Animal power, and how to perpetuate wonder: Books in brief

Power in the Wild

Lee Alan Dugatkin Univ. Chicago Press (2022)

While visiting a wolf research park in Austria, animal behaviourist Lee Dugatkin was startled to see one male sitting on top of another, clamping its snout in its jaws. The park’s director assured him there was no harm involved, only a display of power. This theme defines Dugatkin’s engaging book, which is based on the work of many scientists with a huge range of animals from around the world, including baboons, dolphins, mongooses and ravens. “Power pervades every aspect of the social lives of animals,” he says.

The Language Game

Morten H. Christiansen & Nick Chater Basic (2022)

Charles Darwin noted in 1871: “The survival and preservation of certain favoured words in the struggle for existence is natural selection.” But he did not claim that humans evolved a specific biological capacity for language, say cognitive scientists Morten Christiansen and Nick Chater in their study spanning continents and millennia. They argue that language speaking has no genetic basis. Languages evolve too quickly for genes (or computers) to keep up — through cultural evolution, as speakers play verbal charades.

Wonder

Frank C. Keil MIT Press (2022)

Psychologist Frank Keil opens with his children asking about small fossils found near their house. “We are intrinsically driven to wonder about the world and to address those wonders.” How to perpetuate wonder — and respect for science — in adulthood is the heart of his appealing book. He recalls anthropologist Margaret Mead’s observation in Papua New Guinea: children explained how a roped canoe had drifted away overnight because its rocking loosened the knot; adults invoked moral and supernatural causes.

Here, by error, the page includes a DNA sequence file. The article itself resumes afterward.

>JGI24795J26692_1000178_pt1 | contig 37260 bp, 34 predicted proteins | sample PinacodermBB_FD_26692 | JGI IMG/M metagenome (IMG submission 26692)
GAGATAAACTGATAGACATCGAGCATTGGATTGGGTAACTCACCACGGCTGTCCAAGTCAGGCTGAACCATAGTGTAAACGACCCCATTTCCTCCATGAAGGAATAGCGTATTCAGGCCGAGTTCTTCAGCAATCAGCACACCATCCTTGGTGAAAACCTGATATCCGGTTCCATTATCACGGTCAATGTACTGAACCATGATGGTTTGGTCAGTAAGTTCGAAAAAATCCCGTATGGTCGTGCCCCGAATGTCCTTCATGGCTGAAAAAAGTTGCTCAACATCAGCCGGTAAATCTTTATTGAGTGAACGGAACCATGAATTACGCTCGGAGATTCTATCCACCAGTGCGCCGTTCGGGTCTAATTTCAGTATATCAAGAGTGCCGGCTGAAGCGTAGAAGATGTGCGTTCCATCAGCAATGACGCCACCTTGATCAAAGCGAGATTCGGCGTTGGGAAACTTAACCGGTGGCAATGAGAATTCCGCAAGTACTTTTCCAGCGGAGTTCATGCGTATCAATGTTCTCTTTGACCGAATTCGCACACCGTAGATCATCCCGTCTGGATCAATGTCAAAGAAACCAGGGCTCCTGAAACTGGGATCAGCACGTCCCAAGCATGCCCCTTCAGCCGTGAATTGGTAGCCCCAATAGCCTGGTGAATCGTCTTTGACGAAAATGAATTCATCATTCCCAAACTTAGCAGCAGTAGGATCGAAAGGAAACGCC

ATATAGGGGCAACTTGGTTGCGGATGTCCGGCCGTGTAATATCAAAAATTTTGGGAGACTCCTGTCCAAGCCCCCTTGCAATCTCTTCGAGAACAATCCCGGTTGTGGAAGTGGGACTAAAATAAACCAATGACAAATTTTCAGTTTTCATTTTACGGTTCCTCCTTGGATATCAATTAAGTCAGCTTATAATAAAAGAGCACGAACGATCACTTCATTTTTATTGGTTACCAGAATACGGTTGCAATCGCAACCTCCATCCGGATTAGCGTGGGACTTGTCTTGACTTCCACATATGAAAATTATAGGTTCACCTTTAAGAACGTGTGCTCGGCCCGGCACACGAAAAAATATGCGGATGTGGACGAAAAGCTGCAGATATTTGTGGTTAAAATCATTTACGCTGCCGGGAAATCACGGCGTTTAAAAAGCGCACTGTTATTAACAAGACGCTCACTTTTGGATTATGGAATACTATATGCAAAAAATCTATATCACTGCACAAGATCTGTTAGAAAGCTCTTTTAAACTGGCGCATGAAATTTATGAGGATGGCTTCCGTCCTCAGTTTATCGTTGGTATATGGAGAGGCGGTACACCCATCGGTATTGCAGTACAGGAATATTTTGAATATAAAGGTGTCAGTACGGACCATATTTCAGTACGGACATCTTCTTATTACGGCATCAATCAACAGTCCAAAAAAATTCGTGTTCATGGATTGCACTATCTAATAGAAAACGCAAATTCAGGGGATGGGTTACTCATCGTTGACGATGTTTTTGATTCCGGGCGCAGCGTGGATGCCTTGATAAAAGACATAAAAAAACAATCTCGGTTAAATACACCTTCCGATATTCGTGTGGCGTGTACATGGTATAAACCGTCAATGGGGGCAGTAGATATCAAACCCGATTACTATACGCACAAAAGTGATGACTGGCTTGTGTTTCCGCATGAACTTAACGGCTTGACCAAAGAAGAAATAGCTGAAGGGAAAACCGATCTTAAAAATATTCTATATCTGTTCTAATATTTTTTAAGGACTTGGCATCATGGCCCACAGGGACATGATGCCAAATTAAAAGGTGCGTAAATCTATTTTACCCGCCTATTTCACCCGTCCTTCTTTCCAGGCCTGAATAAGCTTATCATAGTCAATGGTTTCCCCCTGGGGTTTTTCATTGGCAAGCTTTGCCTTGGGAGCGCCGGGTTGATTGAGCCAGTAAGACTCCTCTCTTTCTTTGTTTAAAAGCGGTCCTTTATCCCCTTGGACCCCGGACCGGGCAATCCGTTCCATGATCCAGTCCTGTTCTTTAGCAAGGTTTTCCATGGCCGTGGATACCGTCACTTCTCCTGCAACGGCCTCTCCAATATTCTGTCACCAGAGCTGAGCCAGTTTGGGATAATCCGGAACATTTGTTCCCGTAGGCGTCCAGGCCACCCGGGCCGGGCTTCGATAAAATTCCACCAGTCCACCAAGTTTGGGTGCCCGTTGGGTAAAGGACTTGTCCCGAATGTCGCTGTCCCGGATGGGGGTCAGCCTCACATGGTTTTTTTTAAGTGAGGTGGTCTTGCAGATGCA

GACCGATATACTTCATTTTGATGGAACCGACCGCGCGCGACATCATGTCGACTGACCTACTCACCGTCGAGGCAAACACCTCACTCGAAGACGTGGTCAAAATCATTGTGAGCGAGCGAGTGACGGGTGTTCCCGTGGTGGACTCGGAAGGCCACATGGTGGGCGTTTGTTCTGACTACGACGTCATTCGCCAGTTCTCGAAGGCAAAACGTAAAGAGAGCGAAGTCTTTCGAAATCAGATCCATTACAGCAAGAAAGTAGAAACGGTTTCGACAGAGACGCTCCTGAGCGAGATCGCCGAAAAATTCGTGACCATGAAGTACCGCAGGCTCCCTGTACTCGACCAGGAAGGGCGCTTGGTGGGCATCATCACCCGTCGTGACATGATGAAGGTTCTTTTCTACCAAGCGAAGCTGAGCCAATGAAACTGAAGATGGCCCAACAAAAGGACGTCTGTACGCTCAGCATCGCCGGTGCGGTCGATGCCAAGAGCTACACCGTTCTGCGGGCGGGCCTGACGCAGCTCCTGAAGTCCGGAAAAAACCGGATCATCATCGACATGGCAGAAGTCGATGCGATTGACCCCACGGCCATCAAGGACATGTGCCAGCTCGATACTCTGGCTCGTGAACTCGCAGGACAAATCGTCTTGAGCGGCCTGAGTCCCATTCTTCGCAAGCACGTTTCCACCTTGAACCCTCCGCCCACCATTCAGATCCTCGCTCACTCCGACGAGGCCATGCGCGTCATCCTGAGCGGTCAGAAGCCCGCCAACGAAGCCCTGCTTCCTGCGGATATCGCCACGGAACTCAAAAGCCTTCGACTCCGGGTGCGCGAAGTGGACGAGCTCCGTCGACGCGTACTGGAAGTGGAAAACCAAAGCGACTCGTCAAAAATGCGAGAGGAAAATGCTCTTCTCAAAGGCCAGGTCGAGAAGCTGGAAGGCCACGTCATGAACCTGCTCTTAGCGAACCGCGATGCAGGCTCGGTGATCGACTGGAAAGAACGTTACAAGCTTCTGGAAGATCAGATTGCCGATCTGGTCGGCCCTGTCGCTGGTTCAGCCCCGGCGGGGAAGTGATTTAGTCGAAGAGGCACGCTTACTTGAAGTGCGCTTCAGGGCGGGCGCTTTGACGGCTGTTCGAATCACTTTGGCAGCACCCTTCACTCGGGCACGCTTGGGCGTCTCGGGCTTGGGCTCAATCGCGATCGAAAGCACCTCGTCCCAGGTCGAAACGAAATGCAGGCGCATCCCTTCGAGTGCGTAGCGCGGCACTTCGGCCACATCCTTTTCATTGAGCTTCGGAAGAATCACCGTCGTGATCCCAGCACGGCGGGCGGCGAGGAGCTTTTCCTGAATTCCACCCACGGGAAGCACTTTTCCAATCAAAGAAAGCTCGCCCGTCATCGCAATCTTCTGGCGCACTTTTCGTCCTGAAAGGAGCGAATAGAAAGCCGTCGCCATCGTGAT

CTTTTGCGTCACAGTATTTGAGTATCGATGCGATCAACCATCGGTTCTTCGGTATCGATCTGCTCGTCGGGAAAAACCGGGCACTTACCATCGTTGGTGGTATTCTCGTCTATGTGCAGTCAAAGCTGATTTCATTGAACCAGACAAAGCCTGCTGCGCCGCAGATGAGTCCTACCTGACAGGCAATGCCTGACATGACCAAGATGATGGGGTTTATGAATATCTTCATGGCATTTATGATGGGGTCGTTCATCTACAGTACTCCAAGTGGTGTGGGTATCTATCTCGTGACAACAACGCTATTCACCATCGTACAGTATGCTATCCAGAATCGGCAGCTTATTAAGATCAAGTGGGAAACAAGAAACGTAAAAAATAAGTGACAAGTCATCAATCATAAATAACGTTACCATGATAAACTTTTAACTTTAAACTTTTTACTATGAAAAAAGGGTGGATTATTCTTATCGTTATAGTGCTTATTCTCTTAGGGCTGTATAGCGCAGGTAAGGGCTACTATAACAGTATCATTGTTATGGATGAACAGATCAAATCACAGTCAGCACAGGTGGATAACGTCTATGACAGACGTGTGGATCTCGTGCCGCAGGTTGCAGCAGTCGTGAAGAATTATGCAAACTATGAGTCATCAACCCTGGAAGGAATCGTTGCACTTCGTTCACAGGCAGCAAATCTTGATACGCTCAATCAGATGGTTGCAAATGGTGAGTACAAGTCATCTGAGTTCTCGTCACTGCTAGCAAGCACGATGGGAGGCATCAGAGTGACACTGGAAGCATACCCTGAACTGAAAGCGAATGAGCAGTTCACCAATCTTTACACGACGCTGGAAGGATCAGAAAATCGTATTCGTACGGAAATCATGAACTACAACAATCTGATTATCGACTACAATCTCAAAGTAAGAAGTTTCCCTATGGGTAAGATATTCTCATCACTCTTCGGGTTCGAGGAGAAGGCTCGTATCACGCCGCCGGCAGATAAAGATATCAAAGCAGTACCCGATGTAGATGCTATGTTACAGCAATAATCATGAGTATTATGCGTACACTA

The Invisible Siege

Dan Werb Crown (2022)

To blame a Chinese laboratory leak for SARS-CoV-2 is like blaming a fire department for blazes caused by climate change, remarks epidemiologist Dan Werb. The real reason has to be the accelerating emergence of human pathogens because of the globalized world’s drive for expansion. Coronavirus specialist Ralph Baric, the focus of Werb’s well-informed, powerfully written study of the pandemic, agrees, despite his personal reservations about China’s refusal to share more data.

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